See her exclusive interview here

See Haley Newman in the Fusion Fashion Show here

HH Spotlight: Haley Newman, a look into our future in fashion

                                  

Keep your look out for Haley Newmanaspiring fashion designer, studying at Parsons The New School for Design, who showed off her space-age collection at Fusion last month. Growing up in Rochester, New York, Newman had her sights set on Manhattan for a while, “The charisma of New York City instantly captured my heart the second upon visiting for the first time– stepping foot out of Penn Station and seeing a world so different and so full of energy, drive, and more alive than ever, it was an intuitive and destined feeling of belonging.”

Already having spent time behind the scenes at Vogue, CFDA, and Jill Stuart, working as an intern and graphic designer, Newman knows how to build an impressive resume. “It has definitely been a challenging experience balancing schoolwork, internships, and Fusion at once,” she admits.

But, it seems as though those challenges have motivated Newman’s energy in design, as she explains, “I had absolutely no background in technical sewing upon being accepted into Fusion. As the youngest in my class and in the competition, the high expectations from the coordinators and judges of executing fully realized garments, was intimidating. The lack of technical experience in progressing concepts into the third dimension has honestly been life changing. The pressure and motivation forced me to detach myself from my comfort zone in illustration and digital media, and impacted me to focus and explore the traditional methods of creating the garments by hand.”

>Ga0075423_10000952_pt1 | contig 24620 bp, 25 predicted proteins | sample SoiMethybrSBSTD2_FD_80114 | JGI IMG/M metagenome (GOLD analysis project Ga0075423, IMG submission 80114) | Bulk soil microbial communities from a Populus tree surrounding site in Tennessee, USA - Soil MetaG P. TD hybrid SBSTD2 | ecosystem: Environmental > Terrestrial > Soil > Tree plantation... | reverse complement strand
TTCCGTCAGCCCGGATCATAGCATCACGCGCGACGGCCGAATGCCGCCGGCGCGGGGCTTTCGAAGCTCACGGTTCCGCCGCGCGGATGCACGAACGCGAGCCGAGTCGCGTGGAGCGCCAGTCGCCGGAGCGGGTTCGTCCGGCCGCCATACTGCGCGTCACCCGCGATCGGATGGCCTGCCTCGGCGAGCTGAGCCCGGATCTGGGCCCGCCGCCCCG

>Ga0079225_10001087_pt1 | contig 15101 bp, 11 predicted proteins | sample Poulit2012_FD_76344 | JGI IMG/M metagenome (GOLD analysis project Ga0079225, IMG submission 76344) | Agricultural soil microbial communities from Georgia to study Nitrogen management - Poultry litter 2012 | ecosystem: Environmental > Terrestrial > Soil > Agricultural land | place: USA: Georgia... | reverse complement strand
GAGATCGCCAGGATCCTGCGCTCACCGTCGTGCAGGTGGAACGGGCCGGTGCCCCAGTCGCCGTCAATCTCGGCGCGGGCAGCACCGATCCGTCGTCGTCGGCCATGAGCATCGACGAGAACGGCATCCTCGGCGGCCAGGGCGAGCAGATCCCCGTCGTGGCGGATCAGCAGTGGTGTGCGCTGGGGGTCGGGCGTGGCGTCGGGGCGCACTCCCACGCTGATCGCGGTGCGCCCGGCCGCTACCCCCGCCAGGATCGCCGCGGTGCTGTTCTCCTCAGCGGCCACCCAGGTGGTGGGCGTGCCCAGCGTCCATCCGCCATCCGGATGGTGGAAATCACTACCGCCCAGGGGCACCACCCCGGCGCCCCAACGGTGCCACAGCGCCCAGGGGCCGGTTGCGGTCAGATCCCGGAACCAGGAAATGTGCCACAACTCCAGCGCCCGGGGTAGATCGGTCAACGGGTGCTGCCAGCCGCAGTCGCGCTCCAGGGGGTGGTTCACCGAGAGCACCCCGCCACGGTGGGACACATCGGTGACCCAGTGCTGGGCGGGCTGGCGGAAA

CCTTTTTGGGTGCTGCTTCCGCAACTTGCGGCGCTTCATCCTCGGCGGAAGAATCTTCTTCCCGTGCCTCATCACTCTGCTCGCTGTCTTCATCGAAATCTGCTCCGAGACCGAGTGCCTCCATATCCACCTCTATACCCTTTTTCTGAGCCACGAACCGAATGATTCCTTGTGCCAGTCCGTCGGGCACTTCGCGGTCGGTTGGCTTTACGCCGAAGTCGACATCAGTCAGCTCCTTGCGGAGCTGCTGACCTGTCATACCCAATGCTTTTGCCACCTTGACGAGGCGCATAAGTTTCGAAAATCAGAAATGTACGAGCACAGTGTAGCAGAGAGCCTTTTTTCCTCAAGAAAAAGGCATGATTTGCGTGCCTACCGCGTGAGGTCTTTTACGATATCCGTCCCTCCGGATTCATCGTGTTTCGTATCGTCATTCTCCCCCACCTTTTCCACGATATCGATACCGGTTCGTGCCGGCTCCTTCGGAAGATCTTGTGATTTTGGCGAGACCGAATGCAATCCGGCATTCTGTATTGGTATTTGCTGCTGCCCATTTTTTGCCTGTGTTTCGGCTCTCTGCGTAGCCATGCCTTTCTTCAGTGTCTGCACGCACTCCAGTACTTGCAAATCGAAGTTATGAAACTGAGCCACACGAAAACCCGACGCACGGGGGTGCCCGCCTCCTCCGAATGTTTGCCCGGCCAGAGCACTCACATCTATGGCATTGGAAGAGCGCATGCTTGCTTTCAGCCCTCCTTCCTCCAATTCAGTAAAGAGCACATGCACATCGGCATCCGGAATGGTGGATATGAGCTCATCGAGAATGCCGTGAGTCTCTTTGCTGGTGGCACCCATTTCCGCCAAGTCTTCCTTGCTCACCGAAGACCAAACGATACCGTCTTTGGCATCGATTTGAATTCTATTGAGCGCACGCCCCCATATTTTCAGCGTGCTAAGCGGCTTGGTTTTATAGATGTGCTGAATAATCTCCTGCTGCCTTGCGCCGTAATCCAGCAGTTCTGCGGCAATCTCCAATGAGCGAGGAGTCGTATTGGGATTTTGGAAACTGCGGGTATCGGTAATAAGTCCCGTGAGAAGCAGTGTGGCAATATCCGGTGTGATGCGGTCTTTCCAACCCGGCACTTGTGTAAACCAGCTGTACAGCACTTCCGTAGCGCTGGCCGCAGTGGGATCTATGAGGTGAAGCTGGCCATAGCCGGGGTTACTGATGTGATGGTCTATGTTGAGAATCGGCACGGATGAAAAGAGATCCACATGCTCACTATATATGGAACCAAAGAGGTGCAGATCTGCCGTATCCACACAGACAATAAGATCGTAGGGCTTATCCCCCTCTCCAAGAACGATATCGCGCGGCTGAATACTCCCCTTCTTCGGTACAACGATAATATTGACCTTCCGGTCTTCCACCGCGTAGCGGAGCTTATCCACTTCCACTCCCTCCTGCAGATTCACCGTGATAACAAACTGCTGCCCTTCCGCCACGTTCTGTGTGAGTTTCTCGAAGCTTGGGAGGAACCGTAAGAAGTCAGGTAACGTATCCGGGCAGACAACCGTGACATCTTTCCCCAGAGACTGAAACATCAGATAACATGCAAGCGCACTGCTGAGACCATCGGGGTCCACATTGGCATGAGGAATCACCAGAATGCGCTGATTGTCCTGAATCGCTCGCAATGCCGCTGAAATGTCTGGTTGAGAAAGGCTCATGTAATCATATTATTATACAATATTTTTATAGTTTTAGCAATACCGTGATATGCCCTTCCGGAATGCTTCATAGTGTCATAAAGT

As we spoke to her backstage at Fusion, it was evident this rare talent (full of smiles) wears her heart on her sleeve when it comes to fashion design. It took no time at all before Newman pulled out her design book, where fashion drawings adorned the pages, with strokes and colors that were vibrant. When we asked her, “Why fashion?” she explained, “It is a form of art that the body can wear and express. I can’t explain word for word why I am so passionate about it, it’s one of those things in life that I felt I was born to invest my vision in.”

What are some trials and tribulations you went through upon designing for Fusion?